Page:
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Malaria: CDC Beginnings
In 1942 when the U.S. was mobilizing for the Second World War, the U. S. Public Health Service set up a program to protect the personnel of military bases in the Southeastern states from malaria. This disease had long been rampant in the area, and posed serious threats to the health of the military and civilian populations. The program known as “Malaria Control in War Areas” (MCWA) was created to carry out the work. The lack of space in Washington due to the war effort allowed the program to base its headquarters in Atlanta, Georgia, and closer to the work at hand.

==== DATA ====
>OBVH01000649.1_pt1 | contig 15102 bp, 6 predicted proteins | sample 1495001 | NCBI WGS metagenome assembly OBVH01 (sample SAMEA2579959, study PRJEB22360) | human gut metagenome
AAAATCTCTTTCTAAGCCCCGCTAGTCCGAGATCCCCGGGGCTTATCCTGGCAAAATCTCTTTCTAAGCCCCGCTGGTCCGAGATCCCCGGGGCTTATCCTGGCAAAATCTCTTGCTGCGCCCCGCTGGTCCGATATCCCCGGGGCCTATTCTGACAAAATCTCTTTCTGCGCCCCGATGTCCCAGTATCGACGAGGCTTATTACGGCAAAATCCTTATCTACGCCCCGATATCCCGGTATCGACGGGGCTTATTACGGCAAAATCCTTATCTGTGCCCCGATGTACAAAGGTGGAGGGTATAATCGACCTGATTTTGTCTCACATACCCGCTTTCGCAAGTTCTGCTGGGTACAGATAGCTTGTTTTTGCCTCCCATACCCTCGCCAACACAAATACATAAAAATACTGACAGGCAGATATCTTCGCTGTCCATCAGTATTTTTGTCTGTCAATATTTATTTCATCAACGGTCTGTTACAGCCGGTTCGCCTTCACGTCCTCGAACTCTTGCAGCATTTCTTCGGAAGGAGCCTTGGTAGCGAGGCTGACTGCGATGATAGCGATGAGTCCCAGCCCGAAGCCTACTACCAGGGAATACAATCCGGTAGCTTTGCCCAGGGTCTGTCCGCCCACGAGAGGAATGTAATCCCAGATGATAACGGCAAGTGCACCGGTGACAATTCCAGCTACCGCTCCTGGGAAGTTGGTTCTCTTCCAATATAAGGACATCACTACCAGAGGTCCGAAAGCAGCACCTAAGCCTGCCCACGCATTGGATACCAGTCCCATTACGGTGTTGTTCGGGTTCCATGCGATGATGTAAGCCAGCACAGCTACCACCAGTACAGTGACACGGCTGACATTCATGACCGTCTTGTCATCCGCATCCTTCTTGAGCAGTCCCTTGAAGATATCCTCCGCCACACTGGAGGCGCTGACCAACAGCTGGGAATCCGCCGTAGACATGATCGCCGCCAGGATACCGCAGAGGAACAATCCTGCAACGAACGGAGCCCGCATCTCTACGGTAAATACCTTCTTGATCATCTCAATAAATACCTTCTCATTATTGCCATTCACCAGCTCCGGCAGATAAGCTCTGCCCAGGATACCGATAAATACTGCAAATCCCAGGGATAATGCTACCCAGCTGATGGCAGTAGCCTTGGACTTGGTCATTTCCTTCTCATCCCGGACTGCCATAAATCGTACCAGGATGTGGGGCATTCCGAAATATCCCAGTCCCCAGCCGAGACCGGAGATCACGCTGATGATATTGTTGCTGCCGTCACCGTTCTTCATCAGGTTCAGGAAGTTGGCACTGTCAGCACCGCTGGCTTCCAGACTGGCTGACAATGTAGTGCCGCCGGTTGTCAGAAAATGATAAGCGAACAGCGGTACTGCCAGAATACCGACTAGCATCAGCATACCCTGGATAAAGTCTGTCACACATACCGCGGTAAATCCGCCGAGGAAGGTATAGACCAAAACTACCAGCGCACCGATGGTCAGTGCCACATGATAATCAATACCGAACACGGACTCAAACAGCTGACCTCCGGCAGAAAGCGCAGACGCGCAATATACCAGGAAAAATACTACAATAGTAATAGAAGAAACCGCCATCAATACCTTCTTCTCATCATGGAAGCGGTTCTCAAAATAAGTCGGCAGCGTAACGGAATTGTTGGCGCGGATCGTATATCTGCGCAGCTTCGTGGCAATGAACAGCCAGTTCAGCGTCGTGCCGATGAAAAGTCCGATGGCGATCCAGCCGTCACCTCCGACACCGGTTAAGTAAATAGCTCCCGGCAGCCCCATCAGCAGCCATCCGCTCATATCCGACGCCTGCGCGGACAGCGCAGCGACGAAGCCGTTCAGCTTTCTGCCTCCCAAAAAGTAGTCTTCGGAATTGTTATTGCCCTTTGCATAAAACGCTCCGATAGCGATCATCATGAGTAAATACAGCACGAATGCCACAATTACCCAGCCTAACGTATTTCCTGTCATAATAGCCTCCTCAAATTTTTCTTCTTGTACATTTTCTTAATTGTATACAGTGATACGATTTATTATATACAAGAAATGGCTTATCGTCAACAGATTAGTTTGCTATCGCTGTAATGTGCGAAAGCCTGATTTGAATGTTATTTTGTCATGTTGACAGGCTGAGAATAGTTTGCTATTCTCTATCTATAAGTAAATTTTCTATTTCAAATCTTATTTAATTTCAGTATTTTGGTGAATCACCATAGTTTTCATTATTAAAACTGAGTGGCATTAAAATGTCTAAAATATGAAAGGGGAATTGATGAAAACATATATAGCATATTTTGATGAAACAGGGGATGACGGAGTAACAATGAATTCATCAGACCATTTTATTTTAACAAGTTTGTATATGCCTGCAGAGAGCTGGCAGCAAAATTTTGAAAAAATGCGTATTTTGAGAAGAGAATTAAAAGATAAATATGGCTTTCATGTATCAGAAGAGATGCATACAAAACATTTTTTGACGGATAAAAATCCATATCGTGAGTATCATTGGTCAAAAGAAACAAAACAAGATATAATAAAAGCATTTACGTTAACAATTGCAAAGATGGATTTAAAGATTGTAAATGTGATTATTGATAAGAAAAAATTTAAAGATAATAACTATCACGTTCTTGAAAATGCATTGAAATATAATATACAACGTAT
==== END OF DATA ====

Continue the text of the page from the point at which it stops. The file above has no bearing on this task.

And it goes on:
During the war years, the program was expanded to include the control of other communicable diseases. Its work was so successful a new organization was created on July 1, 1946, around the nucleus of MCWA. This organization was named the Communicable Disease Center (CDC), which eventually came to be known as the Centers for Disease Control and Prevention.
This archive chronicles the agency’s early history from 1941-1951, including the contributions of local businessmen and Emory University.
The links above connect you to a database of documents, oral histories, photographs and media.
Use of this information is free, but please see “About this Site” for guidance on how to acknowledge the sources of the information used.